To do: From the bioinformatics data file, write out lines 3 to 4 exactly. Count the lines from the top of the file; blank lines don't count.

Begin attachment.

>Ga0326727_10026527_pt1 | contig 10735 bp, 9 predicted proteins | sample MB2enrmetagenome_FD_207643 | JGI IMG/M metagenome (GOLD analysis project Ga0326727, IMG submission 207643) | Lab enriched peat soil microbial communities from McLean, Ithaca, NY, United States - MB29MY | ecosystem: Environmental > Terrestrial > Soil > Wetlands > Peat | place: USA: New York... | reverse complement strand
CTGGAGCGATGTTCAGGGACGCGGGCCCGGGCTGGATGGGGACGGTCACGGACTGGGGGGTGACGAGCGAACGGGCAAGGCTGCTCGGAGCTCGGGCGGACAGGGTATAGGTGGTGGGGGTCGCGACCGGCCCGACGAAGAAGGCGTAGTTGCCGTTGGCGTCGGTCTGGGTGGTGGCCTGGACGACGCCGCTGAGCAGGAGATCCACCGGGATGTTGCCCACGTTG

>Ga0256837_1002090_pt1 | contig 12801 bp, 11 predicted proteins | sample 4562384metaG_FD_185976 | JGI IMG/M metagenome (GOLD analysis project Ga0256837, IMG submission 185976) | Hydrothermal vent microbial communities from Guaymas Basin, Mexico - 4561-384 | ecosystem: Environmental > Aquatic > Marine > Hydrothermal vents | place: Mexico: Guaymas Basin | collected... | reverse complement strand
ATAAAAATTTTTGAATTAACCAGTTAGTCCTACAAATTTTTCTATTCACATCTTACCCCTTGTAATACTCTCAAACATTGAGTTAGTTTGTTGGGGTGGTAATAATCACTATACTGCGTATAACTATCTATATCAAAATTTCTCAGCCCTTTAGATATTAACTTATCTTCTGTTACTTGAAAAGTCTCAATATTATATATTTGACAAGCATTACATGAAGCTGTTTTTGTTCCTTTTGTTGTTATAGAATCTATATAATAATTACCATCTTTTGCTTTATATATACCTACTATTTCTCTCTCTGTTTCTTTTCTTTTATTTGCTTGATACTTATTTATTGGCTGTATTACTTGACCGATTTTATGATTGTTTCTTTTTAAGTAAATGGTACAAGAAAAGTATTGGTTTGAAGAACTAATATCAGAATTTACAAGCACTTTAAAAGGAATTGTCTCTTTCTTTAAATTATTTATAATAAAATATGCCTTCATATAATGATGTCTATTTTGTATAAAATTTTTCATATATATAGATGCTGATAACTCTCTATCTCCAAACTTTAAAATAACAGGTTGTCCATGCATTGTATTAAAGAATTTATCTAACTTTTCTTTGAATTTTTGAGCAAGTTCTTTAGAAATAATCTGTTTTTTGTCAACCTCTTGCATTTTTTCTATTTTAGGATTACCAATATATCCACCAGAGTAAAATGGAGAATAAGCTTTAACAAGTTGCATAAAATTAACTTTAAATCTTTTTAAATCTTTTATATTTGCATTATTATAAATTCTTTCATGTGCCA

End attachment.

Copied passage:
>Ga0256837_1002090_pt1 | contig 12801 bp, 11 predicted proteins | sample 4562384metaG_FD_185976 | JGI IMG/M metagenome (GOLD analysis project Ga0256837, IMG submission 185976) | Hydrothermal vent microbial communities from Guaymas Basin, Mexico - 4561-384 | ecosystem: Environmental > Aquatic > Marine > Hydrothermal vents | place: Mexico: Guaymas Basin | collected... | reverse complement strand
ATAAAAATTTTTGAATTAACCAGTTAGTCCTACAAATTTTTCTATTCACATCTTACCCCTTGTAATACTCTCAAACATTGAGTTAGTTTGTTGGGGTGGTAATAATCACTATACTGCGTATAACTATCTATATCAAAATTTCTCAGCCCTTTAGATATTAACTTATCTTCTGTTACTTGAAAAGTCTCAATATTATATATTTGACAAGCATTACATGAAGCTGTTTTTGTTCCTTTTGTTGTTATAGAATCTATATAATAATTACCATCTTTTGCTTTATATATACCTACTATTTCTCTCTCTGTTTCTTTTCTTTTATTTGCTTGATACTTATTTATTGGCTGTATTACTTGACCGATTTTATGATTGTTTCTTTTTAAGTAAATGGTACAAGAAAAGTATTGGTTTGAAGAACTAATATCAGAATTTACAAGCACTTTAAAAGGAATTGTCTCTTTCTTTAAATTATTTATAATAAAATATGCCTTCATATAATGATGTCTATTTTGTATAAAATTTTTCATATATATAGATGCTGATAACTCTCTATCTCCAAACTTTAAAATAACAGGTTGTCCATGCATTGTATTAAAGAATTTATCTAACTTTTCTTTGAATTTTTGAGCAAGTTCTTTAGAAATAATCTGTTTTTTGTCAACCTCTTGCATTTTTTCTATTTTAGGATTACCAATATATCCACCAGAGTAAAATGGAGAATAAGCTTTAACAAGTTGCATAAAATTAACTTTAAATCTTTTTAAATCTTTTATATTTGCATTATTATAAATTCTTTCATGTGCCA